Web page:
The federal government has explored “a number of possible options” for bringing captured Islamic State group members back to Canada, according to a “secret” document obtained by Global News.
“None of the options are ideal and all present different challenges and risks,” said the three-page briefing prepared last year and recently released under the Access to Information Act.
Although the document was heavily redacted, two experts said it was clearly about the government’s response to detained members of the terrorist group who were asking to return to Canada.
It reveals that, after a handful of Canadians were captured in Syria and Turkey, officials in the Privy Council Office, the bureaucratic department that supports the work of the prime minister, held a meeting on April 18, 2018.
The document described it as a “meeting on managed returns.”
A “meeting note” prepared for Ian Shugart, then deputy minister of foreign affairs, said that up to four adults were “being held” and had “requested assistance to return to Canada.”
“We have no direct contact with the individuals … We have received information about them from their families or from CSIS,” it said, referring to the Canadian Security Intelligence Service.
“However, as part of our due diligence, my officials, in consultation with the interdepartmental community, have evaluated a number of possible options/transfer scenarios.”
WATCH: Canadian ISIS fighter captured in northern Syria says he wants to return to Canada
But the note said there were “important political, logistical and policy implications,” and that despite the charter right of Canadians to return to Canada, “this does not necessarily oblige a specific course of action by the government of Canada.”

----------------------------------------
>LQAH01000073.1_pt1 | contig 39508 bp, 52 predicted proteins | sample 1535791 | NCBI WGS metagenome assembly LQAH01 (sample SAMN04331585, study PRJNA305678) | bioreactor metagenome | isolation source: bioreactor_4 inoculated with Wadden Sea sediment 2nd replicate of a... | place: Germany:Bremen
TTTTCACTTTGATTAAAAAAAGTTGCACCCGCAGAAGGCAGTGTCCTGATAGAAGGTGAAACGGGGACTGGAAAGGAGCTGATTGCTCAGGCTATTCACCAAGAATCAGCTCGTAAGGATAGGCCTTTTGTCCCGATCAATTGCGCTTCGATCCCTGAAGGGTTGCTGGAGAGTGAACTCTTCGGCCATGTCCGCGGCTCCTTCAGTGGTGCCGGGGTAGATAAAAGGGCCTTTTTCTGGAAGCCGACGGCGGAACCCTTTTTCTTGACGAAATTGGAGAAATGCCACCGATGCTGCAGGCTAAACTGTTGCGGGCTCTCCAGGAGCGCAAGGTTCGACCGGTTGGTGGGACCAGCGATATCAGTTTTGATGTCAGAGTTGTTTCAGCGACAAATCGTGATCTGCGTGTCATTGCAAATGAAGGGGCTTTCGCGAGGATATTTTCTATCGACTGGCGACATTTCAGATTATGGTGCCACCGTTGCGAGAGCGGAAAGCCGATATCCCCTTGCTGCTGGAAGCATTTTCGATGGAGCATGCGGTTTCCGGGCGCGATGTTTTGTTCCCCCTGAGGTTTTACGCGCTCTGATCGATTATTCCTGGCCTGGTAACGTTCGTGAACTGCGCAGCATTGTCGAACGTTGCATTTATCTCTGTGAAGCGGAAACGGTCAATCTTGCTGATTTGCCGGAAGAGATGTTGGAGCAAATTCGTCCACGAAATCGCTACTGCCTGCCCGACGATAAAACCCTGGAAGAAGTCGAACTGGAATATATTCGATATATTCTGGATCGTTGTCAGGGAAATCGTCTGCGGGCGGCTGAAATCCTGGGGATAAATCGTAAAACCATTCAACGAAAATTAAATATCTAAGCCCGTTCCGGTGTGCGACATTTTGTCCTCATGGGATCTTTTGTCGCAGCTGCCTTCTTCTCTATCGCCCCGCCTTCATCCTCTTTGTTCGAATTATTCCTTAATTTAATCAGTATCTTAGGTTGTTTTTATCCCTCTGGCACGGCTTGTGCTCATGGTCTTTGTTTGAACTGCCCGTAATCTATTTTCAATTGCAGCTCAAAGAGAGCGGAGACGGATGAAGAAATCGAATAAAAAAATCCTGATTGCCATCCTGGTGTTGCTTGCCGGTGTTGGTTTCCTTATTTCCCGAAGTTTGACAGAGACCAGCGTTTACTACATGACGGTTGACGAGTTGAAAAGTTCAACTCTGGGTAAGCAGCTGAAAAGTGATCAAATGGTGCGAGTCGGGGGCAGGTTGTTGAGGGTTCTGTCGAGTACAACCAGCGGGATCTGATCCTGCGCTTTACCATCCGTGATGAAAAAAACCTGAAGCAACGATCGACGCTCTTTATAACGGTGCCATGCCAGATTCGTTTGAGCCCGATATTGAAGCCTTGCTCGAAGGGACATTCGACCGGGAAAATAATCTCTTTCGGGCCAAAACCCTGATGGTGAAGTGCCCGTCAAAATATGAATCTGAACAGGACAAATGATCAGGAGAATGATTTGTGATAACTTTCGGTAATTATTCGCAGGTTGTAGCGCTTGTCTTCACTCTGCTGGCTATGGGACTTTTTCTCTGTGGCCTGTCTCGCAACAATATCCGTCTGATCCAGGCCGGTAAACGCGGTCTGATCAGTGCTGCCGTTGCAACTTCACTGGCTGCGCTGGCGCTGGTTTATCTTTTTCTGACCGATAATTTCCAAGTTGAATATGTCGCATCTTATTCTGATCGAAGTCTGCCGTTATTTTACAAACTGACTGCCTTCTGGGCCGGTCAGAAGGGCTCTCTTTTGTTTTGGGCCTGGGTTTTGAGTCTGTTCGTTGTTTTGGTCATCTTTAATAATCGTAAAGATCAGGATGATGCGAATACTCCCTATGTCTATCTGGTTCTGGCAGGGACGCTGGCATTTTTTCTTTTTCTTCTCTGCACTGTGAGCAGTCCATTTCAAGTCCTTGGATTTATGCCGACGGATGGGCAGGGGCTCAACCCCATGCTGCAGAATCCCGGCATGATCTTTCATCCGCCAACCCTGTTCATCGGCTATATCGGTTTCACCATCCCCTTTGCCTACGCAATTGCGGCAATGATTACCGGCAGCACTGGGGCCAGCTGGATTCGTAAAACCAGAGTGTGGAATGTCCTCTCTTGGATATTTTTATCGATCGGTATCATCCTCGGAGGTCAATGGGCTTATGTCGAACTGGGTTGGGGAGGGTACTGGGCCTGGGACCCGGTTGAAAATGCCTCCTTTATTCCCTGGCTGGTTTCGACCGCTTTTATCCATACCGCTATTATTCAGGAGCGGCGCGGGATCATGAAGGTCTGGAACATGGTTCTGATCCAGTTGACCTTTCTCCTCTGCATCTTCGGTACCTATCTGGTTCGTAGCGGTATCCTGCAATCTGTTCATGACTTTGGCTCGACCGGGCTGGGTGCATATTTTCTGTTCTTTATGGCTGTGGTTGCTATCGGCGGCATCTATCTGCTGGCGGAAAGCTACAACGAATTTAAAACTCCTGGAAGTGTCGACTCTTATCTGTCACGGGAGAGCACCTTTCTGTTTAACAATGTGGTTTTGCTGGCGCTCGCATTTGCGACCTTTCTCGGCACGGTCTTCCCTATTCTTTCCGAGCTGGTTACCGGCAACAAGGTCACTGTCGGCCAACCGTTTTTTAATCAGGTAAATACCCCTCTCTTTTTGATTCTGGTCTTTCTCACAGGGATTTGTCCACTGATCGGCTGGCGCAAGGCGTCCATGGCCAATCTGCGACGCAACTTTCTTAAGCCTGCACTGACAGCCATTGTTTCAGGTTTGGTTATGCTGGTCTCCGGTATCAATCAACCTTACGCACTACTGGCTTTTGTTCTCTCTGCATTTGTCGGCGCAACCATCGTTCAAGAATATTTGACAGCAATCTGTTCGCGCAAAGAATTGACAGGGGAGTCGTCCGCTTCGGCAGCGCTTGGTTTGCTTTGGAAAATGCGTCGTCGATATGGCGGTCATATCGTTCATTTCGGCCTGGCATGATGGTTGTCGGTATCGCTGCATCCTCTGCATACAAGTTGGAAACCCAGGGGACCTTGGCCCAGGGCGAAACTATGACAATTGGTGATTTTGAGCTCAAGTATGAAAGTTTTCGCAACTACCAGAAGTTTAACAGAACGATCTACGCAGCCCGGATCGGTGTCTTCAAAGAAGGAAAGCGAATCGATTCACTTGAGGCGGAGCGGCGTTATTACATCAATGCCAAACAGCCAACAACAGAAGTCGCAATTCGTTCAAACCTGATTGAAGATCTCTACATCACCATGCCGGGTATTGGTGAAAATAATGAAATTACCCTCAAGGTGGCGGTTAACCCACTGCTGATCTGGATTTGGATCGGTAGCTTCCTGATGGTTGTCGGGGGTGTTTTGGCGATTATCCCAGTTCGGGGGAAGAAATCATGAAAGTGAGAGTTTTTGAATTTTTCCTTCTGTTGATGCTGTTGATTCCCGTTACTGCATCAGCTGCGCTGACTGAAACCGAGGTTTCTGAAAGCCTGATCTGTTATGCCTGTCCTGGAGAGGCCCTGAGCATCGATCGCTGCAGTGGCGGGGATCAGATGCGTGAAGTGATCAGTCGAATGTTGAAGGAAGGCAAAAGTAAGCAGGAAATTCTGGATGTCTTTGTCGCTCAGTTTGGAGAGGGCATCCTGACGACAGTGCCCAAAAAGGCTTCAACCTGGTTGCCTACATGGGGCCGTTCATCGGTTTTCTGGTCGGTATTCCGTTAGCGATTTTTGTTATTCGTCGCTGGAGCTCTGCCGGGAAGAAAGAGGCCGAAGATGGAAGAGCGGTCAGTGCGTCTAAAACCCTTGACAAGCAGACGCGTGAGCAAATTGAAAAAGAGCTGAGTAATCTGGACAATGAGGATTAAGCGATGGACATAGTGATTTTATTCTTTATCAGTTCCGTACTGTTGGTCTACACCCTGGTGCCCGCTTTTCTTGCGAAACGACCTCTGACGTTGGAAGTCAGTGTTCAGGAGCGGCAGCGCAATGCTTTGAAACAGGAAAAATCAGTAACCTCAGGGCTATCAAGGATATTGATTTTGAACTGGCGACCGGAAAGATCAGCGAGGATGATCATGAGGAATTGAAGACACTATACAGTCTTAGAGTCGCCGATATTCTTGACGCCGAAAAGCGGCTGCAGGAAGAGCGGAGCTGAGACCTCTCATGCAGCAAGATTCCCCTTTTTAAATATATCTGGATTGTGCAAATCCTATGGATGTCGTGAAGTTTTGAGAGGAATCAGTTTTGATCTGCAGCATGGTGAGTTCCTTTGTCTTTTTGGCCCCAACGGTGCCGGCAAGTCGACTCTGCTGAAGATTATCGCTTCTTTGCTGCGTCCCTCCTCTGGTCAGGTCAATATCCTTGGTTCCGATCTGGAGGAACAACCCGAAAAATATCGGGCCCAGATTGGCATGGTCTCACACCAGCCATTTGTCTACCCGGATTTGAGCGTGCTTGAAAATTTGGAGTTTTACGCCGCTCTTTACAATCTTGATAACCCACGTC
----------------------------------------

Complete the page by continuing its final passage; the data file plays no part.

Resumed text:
Shugart is now the clerk of the Privy Council.
Since the meeting, the number of Canadians detained by the U.S.-backed Syrian Democratic Forces has grown to more than 30, according to one estimate. Some are ISIS fighters but most are children.
The government has struggled with the issue amid concerns that due to the challenges of collecting evidence on possible crimes that occurred in Syria, police may be unable to bring terrorism charges against all returning ISIS members.
WATCH: Alleged Canadian ISIS fighter talks about his capture in video released by Syrian Democratic Forces
While the United States and the Kurds have urged countries to take back and prosecute their citizens, Canada has not complied. But the document is confirmation that Ottawa has examined ways of doing so.
It also reveals that Global Affairs has assessed claims of mistreatment and torture, apparently by Kurdish forces, who led the fight against ISIS in northeast Syria and captured hundreds of foreign fighters.
“There have been allegations of torture and mistreatment,” it said. “Global Affairs Canada’s Ad Hoc Working Group on Torture and Mistreatment met to consider the allegations.
“The allegations of mistreatment were deemed to be serious and credible, and while the allegations of torture were considered serious, the working group was not able to evaluate credibility given lack of information.”
The document also refers to action taken by Global Affairs on Jan. 10, 2018. While the details were redacted, that was the date an official from the department spoke by phone and text to Jack Letts.
Letts is a British man who holds Canadian citizenship through his father. Dubbed Jihadi Jack by the British press, he traveled to Syria in 2014 and was subsequently captured by Kurdish forces.
Following the conversation, Global Affairs wrote in a letter that it had “expressed our concern to Kurdish representatives on several occasions about the allegations of torture and mistreatment in Mr. Letts’ case.”
The RCMP has recently been looking into transiting Canadian ISIS members held in Syria through neighbouring Turkey, and investigators have been working on developing charges should that happen.
“Investigating, arresting, charging and prosecuting any Canadian involved in terrorism or violent extremism is our top priority. They must be held accountable for their actions,” said Public Safety Minister Ralph Goodale’s press secretary, Scott Bardsley.
—With files from David Akin